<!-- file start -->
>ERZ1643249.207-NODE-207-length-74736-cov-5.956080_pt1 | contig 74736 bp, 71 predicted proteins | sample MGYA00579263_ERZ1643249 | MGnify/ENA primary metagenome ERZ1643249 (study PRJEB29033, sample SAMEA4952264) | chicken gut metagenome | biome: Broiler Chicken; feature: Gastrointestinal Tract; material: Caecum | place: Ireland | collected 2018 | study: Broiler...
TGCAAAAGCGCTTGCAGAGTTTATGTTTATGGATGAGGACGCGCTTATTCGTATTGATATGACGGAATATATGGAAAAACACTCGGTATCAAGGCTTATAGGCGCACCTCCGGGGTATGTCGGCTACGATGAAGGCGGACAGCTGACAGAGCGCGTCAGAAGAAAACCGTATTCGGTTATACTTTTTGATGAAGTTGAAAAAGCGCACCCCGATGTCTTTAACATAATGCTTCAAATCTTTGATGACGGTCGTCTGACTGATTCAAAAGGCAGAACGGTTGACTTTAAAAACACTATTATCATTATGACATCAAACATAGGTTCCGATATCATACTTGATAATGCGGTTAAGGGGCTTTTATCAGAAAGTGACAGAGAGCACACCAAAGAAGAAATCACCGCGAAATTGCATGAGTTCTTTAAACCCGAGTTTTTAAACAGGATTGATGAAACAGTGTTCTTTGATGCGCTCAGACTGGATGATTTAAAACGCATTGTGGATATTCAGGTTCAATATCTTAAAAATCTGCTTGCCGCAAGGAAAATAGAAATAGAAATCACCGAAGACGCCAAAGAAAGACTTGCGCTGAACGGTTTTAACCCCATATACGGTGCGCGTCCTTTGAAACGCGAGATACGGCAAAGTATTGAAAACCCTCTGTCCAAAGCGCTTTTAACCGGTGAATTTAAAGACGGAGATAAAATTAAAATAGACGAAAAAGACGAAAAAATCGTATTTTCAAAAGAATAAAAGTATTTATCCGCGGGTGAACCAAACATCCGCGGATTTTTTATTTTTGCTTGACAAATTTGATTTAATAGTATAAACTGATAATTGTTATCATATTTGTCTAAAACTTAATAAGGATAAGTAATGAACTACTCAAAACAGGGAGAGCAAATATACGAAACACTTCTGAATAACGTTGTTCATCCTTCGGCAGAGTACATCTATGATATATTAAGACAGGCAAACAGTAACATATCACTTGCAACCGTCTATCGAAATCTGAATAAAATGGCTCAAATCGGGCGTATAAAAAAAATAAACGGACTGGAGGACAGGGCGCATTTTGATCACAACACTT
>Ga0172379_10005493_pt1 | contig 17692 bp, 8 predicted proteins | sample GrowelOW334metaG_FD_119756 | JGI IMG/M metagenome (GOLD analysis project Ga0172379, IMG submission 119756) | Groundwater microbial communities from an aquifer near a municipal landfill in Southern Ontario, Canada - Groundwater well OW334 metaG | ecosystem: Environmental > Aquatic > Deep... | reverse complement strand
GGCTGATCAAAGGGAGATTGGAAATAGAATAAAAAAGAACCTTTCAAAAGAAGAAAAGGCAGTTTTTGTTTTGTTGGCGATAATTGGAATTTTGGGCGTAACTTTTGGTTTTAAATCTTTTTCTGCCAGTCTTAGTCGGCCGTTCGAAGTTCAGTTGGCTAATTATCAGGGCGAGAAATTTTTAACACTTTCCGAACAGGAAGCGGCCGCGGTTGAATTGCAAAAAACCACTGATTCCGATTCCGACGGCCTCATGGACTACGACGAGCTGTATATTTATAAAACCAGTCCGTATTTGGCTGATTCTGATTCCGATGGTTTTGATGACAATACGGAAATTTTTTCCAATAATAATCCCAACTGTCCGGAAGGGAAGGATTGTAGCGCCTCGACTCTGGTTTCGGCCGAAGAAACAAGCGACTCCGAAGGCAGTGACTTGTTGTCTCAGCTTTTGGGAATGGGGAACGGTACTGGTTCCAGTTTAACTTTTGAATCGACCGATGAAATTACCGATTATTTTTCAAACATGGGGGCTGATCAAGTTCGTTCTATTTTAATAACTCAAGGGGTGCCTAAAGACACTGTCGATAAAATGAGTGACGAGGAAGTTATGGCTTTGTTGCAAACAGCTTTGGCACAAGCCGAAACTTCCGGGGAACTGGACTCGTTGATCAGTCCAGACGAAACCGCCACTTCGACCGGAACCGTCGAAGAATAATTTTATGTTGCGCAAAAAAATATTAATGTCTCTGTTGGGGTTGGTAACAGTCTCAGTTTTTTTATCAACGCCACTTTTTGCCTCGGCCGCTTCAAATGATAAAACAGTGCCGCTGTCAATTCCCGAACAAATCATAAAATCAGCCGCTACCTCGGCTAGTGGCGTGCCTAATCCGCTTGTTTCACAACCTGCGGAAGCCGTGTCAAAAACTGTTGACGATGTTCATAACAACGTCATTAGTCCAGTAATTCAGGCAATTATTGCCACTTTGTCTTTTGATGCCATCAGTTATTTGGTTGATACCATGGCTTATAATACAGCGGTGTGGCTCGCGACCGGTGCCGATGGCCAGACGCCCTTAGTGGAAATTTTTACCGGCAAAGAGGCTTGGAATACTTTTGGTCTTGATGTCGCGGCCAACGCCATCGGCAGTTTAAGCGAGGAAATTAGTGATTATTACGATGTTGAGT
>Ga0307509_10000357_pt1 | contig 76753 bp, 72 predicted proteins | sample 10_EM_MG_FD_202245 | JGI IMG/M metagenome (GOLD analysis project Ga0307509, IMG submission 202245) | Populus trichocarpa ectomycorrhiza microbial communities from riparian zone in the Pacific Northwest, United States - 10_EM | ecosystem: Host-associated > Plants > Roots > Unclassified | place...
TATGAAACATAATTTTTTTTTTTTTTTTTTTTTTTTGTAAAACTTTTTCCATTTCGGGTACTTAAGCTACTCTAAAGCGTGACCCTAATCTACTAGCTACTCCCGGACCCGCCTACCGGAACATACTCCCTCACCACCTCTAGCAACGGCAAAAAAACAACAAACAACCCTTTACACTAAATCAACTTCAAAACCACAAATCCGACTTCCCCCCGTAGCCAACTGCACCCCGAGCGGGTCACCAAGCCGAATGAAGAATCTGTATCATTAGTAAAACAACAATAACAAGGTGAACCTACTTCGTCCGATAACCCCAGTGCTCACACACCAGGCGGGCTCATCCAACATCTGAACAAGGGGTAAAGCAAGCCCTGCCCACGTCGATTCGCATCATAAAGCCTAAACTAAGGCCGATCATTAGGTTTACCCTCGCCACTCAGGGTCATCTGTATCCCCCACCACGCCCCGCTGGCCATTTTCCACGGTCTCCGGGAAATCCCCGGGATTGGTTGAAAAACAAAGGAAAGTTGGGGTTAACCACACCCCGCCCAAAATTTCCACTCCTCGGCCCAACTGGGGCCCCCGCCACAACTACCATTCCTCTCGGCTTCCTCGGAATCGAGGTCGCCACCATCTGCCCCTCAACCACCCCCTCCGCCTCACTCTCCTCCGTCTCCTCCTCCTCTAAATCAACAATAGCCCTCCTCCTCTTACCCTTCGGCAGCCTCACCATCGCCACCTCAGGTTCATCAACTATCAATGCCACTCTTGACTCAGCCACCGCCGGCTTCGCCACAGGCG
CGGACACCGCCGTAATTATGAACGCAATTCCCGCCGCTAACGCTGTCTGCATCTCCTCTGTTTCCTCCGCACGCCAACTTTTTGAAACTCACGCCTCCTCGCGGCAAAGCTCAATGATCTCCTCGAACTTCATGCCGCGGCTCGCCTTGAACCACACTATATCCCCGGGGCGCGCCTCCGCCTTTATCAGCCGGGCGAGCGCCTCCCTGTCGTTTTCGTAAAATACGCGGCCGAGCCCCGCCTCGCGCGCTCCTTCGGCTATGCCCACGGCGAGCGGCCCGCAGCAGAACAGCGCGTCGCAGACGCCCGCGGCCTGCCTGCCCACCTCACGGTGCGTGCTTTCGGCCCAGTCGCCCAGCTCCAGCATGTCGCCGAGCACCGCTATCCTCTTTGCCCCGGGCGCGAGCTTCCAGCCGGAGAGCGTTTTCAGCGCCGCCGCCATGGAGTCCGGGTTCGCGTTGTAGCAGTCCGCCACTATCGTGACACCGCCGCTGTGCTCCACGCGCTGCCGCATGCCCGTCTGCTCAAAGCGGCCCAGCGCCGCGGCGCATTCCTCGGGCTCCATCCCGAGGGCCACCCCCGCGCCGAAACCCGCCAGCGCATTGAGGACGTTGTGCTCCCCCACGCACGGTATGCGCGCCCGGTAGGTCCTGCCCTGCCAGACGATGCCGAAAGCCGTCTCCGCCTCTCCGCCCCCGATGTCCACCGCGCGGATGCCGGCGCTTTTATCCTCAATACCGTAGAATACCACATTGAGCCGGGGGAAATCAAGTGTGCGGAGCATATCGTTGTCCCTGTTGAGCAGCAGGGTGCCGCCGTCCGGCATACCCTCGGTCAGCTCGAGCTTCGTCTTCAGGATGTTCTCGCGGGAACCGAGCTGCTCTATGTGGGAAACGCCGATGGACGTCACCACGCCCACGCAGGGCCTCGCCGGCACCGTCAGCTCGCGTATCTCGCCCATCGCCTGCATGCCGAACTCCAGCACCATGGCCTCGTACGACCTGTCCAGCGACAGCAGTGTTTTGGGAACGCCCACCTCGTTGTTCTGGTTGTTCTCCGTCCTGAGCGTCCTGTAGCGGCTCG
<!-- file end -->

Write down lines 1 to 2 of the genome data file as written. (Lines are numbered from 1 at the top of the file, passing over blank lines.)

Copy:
>ERZ1643249.207-NODE-207-length-74736-cov-5.956080_pt1 | contig 74736 bp, 71 predicted proteins | sample MGYA00579263_ERZ1643249 | MGnify/ENA primary metagenome ERZ1643249 (study PRJEB29033, sample SAMEA4952264) | chicken gut metagenome | biome: Broiler Chicken; feature: Gastrointestinal Tract; material: Caecum | place: Ireland | collected 2018 | study: Broiler...
TGCAAAAGCGCTTGCAGAGTTTATGTTTATGGATGAGGACGCGCTTATTCGTATTGATATGACGGAATATATGGAAAAACACTCGGTATCAAGGCTTATAGGCGCACCTCCGGGGTATGTCGGCTACGATGAAGGCGGACAGCTGACAGAGCGCGTCAGAAGAAAACCGTATTCGGTTATACTTTTTGATGAAGTTGAAAAAGCGCACCCCGATGTCTTTAACATAATGCTTCAAATCTTTGATGACGGTCGTCTGACTGATTCAAAAGGCAGAACGGTTGACTTTAAAAACACTATTATCATTATGACATCAAACATAGGTTCCGATATCATACTTGATAATGCGGTTAAGGGGCTTTTATCAGAAAGTGACAGAGAGCACACCAAAGAAGAAATCACCGCGAAATTGCATGAGTTCTTTAAACCCGAGTTTTTAAACAGGATTGATGAAACAGTGTTCTTTGATGCGCTCAGACTGGATGATTTAAAACGCATTGTGGATATTCAGGTTCAATATCTTAAAAATCTGCTTGCCGCAAGGAAAATAGAAATAGAAATCACCGAAGACGCCAAAGAAAGACTTGCGCTGAACGGTTTTAACCCCATATACGGTGCGCGTCCTTTGAAACGCGAGATACGGCAAAGTATTGAAAACCCTCTGTCCAAAGCGCTTTTAACCGGTGAATTTAAAGACGGAGATAAAATTAAAATAGACGAAAAAGACGAAAAAATCGTATTTTCAAAAGAATAAAAGTATTTATCCGCGGGTGAACCAAACATCCGCGGATTTTTTATTTTTGCTTGACAAATTTGATTTAATAGTATAAACTGATAATTGTTATCATATTTGTCTAAAACTTAATAAGGATAAGTAATGAACTACTCAAAACAGGGAGAGCAAATATACGAAACACTTCTGAATAACGTTGTTCATCCTTCGGCAGAGTACATCTATGATATATTAAGACAGGCAAACAGTAACATATCACTTGCAACCGTCTATCGAAATCTGAATAAAATGGCTCAAATCGGGCGTATAAAAAAAATAAACGGACTGGAGGACAGGGCGCATTTTGATCACAACACTT